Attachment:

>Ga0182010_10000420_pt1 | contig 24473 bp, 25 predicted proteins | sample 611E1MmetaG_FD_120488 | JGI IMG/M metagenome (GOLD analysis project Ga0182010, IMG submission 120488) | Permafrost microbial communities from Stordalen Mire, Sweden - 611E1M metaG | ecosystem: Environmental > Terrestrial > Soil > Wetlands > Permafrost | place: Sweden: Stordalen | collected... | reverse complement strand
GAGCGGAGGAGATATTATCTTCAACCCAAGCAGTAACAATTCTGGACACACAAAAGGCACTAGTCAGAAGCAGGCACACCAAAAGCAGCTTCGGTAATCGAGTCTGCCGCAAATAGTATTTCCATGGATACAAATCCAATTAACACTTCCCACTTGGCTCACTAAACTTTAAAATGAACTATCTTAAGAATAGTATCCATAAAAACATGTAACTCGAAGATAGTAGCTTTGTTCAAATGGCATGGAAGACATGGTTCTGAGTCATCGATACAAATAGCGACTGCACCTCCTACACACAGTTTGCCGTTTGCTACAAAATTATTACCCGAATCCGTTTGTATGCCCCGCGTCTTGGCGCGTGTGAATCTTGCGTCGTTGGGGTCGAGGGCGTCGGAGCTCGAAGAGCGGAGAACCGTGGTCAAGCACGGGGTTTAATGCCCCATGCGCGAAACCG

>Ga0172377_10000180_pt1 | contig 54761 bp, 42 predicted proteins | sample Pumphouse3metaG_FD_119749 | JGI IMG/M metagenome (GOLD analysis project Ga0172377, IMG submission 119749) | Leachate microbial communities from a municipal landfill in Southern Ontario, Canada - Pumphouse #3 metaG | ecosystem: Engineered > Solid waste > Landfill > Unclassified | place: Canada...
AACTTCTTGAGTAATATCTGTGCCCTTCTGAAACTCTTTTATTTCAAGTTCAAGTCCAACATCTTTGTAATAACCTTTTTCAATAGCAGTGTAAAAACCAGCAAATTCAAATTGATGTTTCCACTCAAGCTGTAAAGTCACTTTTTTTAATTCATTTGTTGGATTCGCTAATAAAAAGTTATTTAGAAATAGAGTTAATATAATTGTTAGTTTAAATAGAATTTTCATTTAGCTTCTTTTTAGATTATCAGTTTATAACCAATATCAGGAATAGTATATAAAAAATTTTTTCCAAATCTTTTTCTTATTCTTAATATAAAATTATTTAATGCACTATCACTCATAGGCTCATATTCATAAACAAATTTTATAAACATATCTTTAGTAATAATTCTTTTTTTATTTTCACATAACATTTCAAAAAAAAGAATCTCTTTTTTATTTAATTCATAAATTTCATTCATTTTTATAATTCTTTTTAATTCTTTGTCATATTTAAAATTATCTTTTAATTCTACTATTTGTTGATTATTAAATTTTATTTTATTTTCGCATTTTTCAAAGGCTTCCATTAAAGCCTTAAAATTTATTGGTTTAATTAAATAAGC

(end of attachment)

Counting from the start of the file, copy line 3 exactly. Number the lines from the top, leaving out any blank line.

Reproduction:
>Ga0172377_10000180_pt1 | contig 54761 bp, 42 predicted proteins | sample Pumphouse3metaG_FD_119749 | JGI IMG/M metagenome (GOLD analysis project Ga0172377, IMG submission 119749) | Leachate microbial communities from a municipal landfill in Southern Ontario, Canada - Pumphouse #3 metaG | ecosystem: Engineered > Solid waste > Landfill > Unclassified | place: Canada...